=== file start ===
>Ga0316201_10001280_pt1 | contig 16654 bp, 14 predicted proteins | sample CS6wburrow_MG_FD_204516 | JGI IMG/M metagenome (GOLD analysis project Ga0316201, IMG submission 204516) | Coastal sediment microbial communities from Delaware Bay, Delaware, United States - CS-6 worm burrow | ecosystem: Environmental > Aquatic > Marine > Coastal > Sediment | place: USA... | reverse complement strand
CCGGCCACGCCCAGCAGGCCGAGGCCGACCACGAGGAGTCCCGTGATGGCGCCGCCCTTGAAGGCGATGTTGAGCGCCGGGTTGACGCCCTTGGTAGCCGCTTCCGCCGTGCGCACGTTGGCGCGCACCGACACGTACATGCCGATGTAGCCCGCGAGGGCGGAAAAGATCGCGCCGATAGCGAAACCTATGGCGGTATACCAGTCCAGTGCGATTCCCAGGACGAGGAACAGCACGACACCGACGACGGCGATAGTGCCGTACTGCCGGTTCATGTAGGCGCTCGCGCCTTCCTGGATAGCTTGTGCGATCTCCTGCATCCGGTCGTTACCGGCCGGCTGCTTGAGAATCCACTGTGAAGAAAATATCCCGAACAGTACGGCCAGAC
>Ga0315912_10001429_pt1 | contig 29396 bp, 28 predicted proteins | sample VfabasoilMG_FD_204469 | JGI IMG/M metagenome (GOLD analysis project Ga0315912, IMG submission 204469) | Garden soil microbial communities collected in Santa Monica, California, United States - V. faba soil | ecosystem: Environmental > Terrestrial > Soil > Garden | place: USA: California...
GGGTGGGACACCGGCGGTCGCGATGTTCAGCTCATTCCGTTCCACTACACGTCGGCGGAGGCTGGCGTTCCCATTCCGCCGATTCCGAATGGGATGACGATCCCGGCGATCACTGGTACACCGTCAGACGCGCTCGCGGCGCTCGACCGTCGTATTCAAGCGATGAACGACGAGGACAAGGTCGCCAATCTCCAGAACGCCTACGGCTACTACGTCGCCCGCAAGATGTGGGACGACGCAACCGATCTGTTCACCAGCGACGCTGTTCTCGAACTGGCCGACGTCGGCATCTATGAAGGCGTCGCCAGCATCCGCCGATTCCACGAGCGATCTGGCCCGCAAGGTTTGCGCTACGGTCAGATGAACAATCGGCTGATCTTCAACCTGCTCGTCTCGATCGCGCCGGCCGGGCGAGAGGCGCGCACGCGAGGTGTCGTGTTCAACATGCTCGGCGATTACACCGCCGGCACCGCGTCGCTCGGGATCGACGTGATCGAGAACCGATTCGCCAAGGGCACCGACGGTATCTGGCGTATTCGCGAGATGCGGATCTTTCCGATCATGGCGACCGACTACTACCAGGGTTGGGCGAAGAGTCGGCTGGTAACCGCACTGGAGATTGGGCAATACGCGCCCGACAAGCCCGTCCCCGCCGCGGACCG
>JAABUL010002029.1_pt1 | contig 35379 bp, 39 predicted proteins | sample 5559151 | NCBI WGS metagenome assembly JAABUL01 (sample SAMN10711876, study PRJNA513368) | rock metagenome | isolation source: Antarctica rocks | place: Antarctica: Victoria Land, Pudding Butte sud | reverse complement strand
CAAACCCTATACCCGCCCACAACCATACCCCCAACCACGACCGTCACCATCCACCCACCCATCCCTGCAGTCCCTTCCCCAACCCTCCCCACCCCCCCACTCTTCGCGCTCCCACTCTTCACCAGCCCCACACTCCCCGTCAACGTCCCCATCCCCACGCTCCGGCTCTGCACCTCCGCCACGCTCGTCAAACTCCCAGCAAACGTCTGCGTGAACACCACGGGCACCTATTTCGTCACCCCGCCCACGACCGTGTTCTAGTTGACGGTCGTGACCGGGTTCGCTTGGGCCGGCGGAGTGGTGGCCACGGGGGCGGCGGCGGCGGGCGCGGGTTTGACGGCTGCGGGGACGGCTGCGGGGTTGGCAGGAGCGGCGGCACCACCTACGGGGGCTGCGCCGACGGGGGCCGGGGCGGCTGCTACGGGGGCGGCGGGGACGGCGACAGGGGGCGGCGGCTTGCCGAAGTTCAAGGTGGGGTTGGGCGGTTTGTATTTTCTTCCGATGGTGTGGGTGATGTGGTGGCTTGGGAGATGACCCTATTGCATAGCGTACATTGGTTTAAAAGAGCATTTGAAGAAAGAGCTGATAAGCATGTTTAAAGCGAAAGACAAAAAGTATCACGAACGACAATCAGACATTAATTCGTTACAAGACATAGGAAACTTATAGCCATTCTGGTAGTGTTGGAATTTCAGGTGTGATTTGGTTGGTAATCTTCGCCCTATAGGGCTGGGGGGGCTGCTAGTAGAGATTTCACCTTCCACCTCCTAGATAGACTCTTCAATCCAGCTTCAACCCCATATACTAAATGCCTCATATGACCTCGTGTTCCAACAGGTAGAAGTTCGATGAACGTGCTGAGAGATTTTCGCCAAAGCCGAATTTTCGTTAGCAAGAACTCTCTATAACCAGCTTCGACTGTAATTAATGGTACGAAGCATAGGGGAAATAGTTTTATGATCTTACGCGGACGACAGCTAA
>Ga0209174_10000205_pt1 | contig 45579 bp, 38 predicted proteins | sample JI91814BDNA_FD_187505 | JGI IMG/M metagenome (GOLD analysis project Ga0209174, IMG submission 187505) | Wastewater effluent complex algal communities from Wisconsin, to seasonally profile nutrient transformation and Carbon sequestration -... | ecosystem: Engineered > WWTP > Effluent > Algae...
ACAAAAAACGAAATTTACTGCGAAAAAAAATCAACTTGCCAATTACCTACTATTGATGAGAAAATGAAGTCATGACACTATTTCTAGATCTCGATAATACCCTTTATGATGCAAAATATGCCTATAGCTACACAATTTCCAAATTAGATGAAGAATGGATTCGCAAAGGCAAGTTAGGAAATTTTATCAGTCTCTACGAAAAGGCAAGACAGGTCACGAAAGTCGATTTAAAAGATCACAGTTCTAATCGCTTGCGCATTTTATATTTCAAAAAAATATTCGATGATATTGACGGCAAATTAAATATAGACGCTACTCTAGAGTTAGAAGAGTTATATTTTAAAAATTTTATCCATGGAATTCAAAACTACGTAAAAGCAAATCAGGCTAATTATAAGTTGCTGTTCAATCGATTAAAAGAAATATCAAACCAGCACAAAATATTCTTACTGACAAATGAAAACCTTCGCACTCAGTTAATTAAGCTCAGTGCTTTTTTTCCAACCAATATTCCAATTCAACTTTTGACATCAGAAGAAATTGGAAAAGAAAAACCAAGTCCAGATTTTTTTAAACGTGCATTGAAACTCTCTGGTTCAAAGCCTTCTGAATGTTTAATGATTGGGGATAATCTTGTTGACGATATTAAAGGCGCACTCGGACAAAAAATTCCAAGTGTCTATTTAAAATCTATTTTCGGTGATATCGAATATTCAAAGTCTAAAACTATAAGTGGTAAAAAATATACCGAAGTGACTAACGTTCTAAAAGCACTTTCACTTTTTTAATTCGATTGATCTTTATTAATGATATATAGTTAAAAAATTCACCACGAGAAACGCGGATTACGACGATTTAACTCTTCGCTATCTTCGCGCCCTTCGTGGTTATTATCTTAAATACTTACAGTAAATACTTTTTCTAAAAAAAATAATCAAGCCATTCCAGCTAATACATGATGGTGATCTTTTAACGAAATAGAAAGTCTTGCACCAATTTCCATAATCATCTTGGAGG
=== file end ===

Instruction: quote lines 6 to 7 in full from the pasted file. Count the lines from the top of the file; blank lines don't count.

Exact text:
CAAACCCTATACCCGCCCACAACCATACCCCCAACCACGACCGTCACCATCCACCCACCCATCCCTGCAGTCCCTTCCCCAACCCTCCCCACCCCCCCACTCTTCGCGCTCCCACTCTTCACCAGCCCCACACTCCCCGTCAACGTCCCCATCCCCACGCTCCGGCTCTGCACCTCCGCCACGCTCGTCAAACTCCCAGCAAACGTCTGCGTGAACACCACGGGCACCTATTTCGTCACCCCGCCCACGACCGTGTTCTAGTTGACGGTCGTGACCGGGTTCGCTTGGGCCGGCGGAGTGGTGGCCACGGGGGCGGCGGCGGCGGGCGCGGGTTTGACGGCTGCGGGGACGGCTGCGGGGTTGGCAGGAGCGGCGGCACCACCTACGGGGGCTGCGCCGACGGGGGCCGGGGCGGCTGCTACGGGGGCGGCGGGGACGGCGACAGGGGGCGGCGGCTTGCCGAAGTTCAAGGTGGGGTTGGGCGGTTTGTATTTTCTTCCGATGGTGTGGGTGATGTGGTGGCTTGGGAGATGACCCTATTGCATAGCGTACATTGGTTTAAAAGAGCATTTGAAGAAAGAGCTGATAAGCATGTTTAAAGCGAAAGACAAAAAGTATCACGAACGACAATCAGACATTAATTCGTTACAAGACATAGGAAACTTATAGCCATTCTGGTAGTGTTGGAATTTCAGGTGTGATTTGGTTGGTAATCTTCGCCCTATAGGGCTGGGGGGGCTGCTAGTAGAGATTTCACCTTCCACCTCCTAGATAGACTCTTCAATCCAGCTTCAACCCCATATACTAAATGCCTCATATGACCTCGTGTTCCAACAGGTAGAAGTTCGATGAACGTGCTGAGAGATTTTCGCCAAAGCCGAATTTTCGTTAGCAAGAACTCTCTATAACCAGCTTCGACTGTAATTAATGGTACGAAGCATAGGGGAAATAGTTTTATGATCTTACGCGGACGACAGCTAA
>Ga0209174_10000205_pt1 | contig 45579 bp, 38 predicted proteins | sample JI91814BDNA_FD_187505 | JGI IMG/M metagenome (GOLD analysis project Ga0209174, IMG submission 187505) | Wastewater effluent complex algal communities from Wisconsin, to seasonally profile nutrient transformation and Carbon sequestration -... | ecosystem: Engineered > WWTP > Effluent > Algae...